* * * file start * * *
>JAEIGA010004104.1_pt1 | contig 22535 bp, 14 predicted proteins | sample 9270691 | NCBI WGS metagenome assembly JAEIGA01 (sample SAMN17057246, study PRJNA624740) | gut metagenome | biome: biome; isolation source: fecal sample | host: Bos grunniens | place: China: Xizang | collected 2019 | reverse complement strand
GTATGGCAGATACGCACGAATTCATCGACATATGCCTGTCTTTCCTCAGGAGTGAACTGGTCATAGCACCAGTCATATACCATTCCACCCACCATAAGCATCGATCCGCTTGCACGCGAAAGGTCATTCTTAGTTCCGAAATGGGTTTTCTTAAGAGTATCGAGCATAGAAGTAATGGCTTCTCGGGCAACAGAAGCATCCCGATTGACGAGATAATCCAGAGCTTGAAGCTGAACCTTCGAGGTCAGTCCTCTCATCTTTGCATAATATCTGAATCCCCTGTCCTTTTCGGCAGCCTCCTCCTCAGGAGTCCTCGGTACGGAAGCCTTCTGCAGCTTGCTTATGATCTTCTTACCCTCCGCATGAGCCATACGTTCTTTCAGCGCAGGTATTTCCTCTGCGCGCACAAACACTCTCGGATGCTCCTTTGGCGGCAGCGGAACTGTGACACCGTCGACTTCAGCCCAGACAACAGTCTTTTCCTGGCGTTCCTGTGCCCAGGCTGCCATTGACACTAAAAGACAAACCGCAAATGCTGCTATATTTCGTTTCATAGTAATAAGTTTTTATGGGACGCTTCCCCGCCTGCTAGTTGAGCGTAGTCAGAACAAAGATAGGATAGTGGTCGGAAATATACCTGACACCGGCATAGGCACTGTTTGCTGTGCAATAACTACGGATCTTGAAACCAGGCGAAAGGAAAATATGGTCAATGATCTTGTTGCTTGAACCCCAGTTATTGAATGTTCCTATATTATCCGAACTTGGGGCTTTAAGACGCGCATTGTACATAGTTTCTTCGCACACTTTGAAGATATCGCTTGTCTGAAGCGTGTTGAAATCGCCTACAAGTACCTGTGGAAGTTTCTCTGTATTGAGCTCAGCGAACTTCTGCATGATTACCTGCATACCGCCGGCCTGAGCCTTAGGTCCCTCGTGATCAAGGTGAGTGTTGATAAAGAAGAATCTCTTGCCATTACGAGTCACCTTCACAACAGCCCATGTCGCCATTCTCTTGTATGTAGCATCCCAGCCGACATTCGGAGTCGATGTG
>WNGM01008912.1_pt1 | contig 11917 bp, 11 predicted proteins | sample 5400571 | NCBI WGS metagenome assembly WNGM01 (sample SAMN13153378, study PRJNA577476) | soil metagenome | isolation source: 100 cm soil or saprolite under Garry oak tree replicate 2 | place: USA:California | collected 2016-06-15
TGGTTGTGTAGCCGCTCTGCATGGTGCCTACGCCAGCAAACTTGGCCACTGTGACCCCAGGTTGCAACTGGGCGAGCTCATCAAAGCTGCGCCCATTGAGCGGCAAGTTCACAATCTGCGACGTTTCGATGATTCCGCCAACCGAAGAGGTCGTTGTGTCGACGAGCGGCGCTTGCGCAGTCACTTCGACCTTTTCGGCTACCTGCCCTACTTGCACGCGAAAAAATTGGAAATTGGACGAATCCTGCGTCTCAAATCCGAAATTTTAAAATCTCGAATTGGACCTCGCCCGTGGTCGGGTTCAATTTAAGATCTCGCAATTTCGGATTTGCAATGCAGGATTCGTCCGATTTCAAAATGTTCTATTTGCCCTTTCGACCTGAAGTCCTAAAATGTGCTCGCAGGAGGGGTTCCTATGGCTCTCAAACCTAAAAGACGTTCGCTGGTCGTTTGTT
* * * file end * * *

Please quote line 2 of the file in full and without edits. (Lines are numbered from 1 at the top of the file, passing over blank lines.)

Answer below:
GTATGGCAGATACGCACGAATTCATCGACATATGCCTGTCTTTCCTCAGGAGTGAACTGGTCATAGCACCAGTCATATACCATTCCACCCACCATAAGCATCGATCCGCTTGCACGCGAAAGGTCATTCTTAGTTCCGAAATGGGTTTTCTTAAGAGTATCGAGCATAGAAGTAATGGCTTCTCGGGCAACAGAAGCATCCCGATTGACGAGATAATCCAGAGCTTGAAGCTGAACCTTCGAGGTCAGTCCTCTCATCTTTGCATAATATCTGAATCCCCTGTCCTTTTCGGCAGCCTCCTCCTCAGGAGTCCTCGGTACGGAAGCCTTCTGCAGCTTGCTTATGATCTTCTTACCCTCCGCATGAGCCATACGTTCTTTCAGCGCAGGTATTTCCTCTGCGCGCACAAACACTCTCGGATGCTCCTTTGGCGGCAGCGGAACTGTGACACCGTCGACTTCAGCCCAGACAACAGTCTTTTCCTGGCGTTCCTGTGCCCAGGCTGCCATTGACACTAAAAGACAAACCGCAAATGCTGCTATATTTCGTTTCATAGTAATAAGTTTTTATGGGACGCTTCCCCGCCTGCTAGTTGAGCGTAGTCAGAACAAAGATAGGATAGTGGTCGGAAATATACCTGACACCGGCATAGGCACTGTTTGCTGTGCAATAACTACGGATCTTGAAACCAGGCGAAAGGAAAATATGGTCAATGATCTTGTTGCTTGAACCCCAGTTATTGAATGTTCCTATATTATCCGAACTTGGGGCTTTAAGACGCGCATTGTACATAGTTTCTTCGCACACTTTGAAGATATCGCTTGTCTGAAGCGTGTTGAAATCGCCTACAAGTACCTGTGGAAGTTTCTCTGTATTGAGCTCAGCGAACTTCTGCATGATTACCTGCATACCGCCGGCCTGAGCCTTAGGTCCCTCGTGATCAAGGTGAGTGTTGATAAAGAAGAATCTCTTGCCATTACGAGTCACCTTCACAACAGCCCATGTCGCCATTCTCTTGTATGTAGCATCCCAGCCGACATTCGGAGTCGATGTG